“We hungry this year. We went 4-8. We don’t want 4-8 this year,” he said. “Last fall we had some players that were tired, but this year we have some guys who are gritty at heart and wanna make plays so bad. It’s just a different swagger this year, I feel like.”
Williams is the favorite to start at one safety spot. He said he believes all the safeties this year bring a “dog” mentality, but he especially likes what Dismuke has done early in camp.
“It’s gonna be a fun year,” Williams said. “I hope you’re all watching.”
Nelson ‘fun to coach’
Outside linebacker Alex Davis remains out of pads, so position coach Jovan Dewitt said backups — including Scottsbluff freshman Garrett Nelson — have received more reps in the scrimmage and practice.
Nelson is “such a physical kid by nature, and I think it really plays into his strengths,” Dewitt said. “Does he make mistakes? For sure. I just don’t see him flat-out getting beat quite a bit.”
Nelson has a “million and one questions” and is “always” in the film room and weight room, Dewitt said. All good things.
“He’s fun to coach,” Dewitt said.
JoJo Domann, who missed the early part of camp rehabbing an undisclosed injury, was part of the padded practice Tuesday. Dewitt said Domann was able to do some things in practice.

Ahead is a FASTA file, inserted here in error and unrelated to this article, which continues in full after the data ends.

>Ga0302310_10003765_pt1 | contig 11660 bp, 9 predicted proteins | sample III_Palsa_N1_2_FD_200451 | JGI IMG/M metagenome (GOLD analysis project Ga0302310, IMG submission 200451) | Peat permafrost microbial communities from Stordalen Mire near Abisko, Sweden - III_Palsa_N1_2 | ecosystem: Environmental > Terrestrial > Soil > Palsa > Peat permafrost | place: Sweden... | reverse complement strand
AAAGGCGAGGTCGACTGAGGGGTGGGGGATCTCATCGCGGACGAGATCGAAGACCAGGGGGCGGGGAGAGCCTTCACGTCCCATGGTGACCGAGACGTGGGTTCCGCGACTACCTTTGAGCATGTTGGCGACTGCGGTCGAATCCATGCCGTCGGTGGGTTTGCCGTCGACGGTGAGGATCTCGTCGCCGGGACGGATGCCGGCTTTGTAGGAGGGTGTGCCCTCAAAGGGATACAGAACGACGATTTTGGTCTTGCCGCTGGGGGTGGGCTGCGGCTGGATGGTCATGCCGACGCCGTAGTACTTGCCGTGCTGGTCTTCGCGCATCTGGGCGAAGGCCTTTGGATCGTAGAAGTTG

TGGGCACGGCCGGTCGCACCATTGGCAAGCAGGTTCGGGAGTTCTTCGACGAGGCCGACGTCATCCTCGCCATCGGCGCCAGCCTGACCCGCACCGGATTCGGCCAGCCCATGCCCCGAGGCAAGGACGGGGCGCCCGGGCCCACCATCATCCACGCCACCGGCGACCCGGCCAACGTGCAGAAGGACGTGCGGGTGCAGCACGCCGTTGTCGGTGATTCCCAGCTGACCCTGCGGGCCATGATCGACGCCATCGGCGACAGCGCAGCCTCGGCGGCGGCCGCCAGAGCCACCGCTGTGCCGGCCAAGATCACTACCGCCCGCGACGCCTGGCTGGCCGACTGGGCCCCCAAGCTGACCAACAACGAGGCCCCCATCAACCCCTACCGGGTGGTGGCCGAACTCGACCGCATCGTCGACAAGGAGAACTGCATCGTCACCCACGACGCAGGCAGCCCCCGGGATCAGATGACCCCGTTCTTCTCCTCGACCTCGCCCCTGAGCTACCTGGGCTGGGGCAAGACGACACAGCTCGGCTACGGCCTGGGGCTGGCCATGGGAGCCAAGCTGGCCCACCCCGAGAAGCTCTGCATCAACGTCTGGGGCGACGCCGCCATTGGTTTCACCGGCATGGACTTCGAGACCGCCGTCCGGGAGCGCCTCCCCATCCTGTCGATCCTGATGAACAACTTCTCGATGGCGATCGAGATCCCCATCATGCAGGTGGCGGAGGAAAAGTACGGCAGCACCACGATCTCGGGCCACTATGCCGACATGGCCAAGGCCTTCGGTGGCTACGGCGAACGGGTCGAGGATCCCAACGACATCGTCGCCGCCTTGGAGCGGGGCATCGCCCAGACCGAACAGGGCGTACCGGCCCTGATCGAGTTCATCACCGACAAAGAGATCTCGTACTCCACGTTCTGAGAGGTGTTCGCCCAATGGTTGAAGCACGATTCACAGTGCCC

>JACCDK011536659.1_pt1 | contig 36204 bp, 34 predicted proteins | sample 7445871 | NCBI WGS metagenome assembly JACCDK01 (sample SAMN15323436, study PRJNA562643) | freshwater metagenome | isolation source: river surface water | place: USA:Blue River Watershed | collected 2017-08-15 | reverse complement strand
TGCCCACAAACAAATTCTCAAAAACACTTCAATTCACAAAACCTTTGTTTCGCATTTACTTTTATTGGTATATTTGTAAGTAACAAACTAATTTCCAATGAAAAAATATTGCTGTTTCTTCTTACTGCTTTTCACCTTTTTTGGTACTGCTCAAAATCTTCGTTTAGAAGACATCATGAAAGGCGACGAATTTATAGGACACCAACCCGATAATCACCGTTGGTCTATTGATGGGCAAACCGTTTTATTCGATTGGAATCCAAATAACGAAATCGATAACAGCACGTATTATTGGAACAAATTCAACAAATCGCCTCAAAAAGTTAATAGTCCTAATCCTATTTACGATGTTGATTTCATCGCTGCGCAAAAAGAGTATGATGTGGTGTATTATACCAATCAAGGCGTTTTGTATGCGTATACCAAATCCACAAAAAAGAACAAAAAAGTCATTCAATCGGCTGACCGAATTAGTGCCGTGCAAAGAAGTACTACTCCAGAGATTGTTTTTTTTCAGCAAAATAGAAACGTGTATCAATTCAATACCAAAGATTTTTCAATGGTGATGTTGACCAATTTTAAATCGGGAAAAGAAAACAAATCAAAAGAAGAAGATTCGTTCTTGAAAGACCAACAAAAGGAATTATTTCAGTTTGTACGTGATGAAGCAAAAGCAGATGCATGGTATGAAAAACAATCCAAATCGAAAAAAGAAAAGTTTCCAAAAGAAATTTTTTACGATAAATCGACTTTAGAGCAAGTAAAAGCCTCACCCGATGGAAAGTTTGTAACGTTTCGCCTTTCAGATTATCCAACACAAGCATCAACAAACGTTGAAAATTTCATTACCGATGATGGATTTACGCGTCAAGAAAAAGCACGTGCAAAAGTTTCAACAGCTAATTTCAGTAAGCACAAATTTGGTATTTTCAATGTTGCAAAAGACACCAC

“The biggest thing is being mentally queued in,” Dewitt said. “It’s going to take time for anybody who comes into camp to get their sea legs back a little bit.”
Communication is key
The defense didn’t dominate Sunday’s scrimmage, Erik Chinander said. But the unit came away with one big-picture lesson.
Communication will be a key factor in how much the Blackshirts improve.
Busts Sunday — through assignment errors or miscommunication — led to productive drives for the offense. When the defense played cohesively, it was “salty” throughout, Chinander said.
“The offense came out with a really good tempo, I thought, that day,” Chinander said Tuesday. “Us being able to adjust to that tempo is going to be kind of the tale or the story here.”
The first group tackled well, he said, and was physical when it needed to be. The unit continued a fall trend of landing takeaways, the coordinator added, though just how much better Nebraska will be in that regard won’t be known until the season.
“I’m trying to instill in them we’re 4-8 until we prove it differently,” Chinander said.
Inside LBs come around
On paper, Barrett Ruud figured he knew who his top three inside linebackers would be. After 10 fall practices, Nebraska’s coach at that position is happy to confirm that he was right.
Mohamed Barry. Collin Miller. Will Honas. All have the physical ability and knowledge of the defense to log critical minutes this fall.